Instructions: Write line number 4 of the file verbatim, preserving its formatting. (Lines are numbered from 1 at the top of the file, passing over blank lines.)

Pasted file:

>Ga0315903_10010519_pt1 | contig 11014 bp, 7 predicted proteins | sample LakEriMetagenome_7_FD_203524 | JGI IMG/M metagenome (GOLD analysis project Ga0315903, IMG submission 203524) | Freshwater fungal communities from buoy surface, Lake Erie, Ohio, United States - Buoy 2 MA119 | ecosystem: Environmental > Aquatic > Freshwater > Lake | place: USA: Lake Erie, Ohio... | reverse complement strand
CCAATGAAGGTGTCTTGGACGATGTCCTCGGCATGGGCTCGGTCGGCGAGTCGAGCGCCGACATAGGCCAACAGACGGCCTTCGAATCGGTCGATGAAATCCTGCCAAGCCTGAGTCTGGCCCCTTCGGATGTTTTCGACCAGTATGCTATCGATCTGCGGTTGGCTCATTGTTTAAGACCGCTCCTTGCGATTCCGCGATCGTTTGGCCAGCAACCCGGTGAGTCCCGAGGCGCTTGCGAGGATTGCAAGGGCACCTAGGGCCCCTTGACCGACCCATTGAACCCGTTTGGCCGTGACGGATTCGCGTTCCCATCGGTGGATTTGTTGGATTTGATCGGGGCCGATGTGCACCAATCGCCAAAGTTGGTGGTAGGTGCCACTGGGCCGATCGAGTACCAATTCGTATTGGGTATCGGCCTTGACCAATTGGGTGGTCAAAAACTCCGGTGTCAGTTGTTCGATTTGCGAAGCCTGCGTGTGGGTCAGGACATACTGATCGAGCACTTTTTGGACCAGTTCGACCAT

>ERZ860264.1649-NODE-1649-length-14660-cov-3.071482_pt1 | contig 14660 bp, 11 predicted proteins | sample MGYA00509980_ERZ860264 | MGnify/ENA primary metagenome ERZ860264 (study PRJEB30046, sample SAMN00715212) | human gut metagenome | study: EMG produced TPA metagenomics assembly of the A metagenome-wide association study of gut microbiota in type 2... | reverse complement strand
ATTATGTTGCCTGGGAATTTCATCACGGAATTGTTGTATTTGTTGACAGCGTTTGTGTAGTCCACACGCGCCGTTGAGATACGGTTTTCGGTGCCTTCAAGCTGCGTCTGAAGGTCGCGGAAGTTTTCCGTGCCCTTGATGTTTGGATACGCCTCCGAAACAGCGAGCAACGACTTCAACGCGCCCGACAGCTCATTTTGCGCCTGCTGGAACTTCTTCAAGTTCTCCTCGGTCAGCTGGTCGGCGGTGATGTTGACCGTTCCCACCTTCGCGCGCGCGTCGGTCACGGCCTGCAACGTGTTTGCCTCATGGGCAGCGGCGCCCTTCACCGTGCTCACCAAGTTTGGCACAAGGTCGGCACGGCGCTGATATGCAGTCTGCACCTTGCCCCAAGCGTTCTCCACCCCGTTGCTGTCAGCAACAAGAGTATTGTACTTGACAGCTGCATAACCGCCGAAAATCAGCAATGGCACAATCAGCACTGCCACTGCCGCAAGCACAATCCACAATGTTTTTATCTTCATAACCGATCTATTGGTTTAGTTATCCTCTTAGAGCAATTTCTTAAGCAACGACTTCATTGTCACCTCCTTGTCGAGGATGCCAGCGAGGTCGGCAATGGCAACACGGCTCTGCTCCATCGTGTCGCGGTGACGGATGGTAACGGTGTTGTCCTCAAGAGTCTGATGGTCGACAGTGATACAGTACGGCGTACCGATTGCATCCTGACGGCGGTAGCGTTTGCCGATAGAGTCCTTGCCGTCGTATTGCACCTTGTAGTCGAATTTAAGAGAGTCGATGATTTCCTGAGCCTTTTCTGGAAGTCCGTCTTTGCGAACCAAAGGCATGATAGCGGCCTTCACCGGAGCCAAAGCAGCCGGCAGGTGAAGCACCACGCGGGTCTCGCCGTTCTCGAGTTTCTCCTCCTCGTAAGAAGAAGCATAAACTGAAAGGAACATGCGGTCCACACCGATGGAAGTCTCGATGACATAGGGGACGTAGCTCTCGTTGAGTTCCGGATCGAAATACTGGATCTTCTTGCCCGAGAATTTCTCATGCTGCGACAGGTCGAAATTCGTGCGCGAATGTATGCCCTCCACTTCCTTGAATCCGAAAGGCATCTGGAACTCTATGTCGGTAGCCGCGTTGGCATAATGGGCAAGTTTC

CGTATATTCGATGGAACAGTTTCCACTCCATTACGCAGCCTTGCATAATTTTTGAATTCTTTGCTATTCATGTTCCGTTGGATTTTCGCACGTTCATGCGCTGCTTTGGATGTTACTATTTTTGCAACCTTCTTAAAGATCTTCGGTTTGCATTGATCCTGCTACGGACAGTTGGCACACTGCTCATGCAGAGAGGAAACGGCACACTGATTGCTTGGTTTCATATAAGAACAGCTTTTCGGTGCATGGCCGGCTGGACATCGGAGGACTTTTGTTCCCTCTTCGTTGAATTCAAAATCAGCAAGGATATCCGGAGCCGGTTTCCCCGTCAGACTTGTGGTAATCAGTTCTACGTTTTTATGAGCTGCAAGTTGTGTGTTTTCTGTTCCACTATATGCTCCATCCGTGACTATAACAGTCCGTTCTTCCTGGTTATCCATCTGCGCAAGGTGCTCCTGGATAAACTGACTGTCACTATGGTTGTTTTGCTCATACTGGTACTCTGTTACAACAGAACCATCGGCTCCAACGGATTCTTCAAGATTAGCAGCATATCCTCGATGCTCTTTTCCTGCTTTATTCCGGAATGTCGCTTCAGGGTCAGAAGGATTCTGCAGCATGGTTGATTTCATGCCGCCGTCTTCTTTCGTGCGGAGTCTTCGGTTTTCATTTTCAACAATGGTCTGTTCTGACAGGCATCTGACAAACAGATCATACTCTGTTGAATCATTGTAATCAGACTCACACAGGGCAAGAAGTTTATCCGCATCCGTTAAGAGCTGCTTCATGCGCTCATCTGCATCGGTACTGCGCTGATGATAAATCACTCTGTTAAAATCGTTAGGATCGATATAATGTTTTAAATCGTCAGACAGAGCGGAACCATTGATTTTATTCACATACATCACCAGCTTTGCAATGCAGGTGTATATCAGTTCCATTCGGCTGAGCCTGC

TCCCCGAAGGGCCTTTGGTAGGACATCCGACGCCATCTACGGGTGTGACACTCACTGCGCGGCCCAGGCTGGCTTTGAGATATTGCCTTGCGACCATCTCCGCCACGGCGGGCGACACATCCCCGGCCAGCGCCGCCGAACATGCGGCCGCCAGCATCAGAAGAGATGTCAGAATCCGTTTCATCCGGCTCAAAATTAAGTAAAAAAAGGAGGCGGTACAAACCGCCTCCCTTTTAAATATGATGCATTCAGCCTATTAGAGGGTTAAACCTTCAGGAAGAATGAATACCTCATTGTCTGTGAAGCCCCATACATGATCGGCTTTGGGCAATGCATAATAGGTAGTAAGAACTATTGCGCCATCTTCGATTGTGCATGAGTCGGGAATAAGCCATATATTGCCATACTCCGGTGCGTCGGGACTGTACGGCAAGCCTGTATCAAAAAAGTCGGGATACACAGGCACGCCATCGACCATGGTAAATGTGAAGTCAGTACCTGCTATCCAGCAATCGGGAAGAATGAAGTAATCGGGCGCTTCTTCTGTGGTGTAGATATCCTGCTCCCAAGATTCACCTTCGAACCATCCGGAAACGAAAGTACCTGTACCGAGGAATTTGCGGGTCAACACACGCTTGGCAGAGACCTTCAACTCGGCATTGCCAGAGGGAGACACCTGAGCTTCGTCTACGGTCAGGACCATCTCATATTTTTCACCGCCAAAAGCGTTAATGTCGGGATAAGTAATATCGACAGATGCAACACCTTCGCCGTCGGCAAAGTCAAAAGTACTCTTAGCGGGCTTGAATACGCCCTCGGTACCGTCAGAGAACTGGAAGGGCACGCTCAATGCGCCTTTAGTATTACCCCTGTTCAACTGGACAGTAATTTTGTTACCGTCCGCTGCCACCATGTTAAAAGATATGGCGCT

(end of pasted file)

ATTATGTTGCCTGGGAATTTCATCACGGAATTGTTGTATTTGTTGACAGCGTTTGTGTAGTCCACACGCGCCGTTGAGATACGGTTTTCGGTGCCTTCAAGCTGCGTCTGAAGGTCGCGGAAGTTTTCCGTGCCCTTGATGTTTGGATACGCCTCCGAAACAGCGAGCAACGACTTCAACGCGCCCGACAGCTCATTTTGCGCCTGCTGGAACTTCTTCAAGTTCTCCTCGGTCAGCTGGTCGGCGGTGATGTTGACCGTTCCCACCTTCGCGCGCGCGTCGGTCACGGCCTGCAACGTGTTTGCCTCATGGGCAGCGGCGCCCTTCACCGTGCTCACCAAGTTTGGCACAAGGTCGGCACGGCGCTGATATGCAGTCTGCACCTTGCCCCAAGCGTTCTCCACCCCGTTGCTGTCAGCAACAAGAGTATTGTACTTGACAGCTGCATAACCGCCGAAAATCAGCAATGGCACAATCAGCACTGCCACTGCCGCAAGCACAATCCACAATGTTTTTATCTTCATAACCGATCTATTGGTTTAGTTATCCTCTTAGAGCAATTTCTTAAGCAACGACTTCATTGTCACCTCCTTGTCGAGGATGCCAGCGAGGTCGGCAATGGCAACACGGCTCTGCTCCATCGTGTCGCGGTGACGGATGGTAACGGTGTTGTCCTCAAGAGTCTGATGGTCGACAGTGATACAGTACGGCGTACCGATTGCATCCTGACGGCGGTAGCGTTTGCCGATAGAGTCCTTGCCGTCGTATTGCACCTTGTAGTCGAATTTAAGAGAGTCGATGATTTCCTGAGCCTTTTCTGGAAGTCCGTCTTTGCGAACCAAAGGCATGATAGCGGCCTTCACCGGAGCCAAAGCAGCCGGCAGGTGAAGCACCACGCGGGTCTCGCCGTTCTCGAGTTTCTCCTCCTCGTAAGAAGAAGCATAAACTGAAAGGAACATGCGGTCCACACCGATGGAAGTCTCGATGACATAGGGGACGTAGCTCTCGTTGAGTTCCGGATCGAAATACTGGATCTTCTTGCCCGAGAATTTCTCATGCTGCGACAGGTCGAAATTCGTGCGCGAATGTATGCCCTCCACTTCCTTGAATCCGAAAGGCATCTGGAACTCTATGTCGGTAGCCGCGTTGGCATAATGGGCAAGTTTC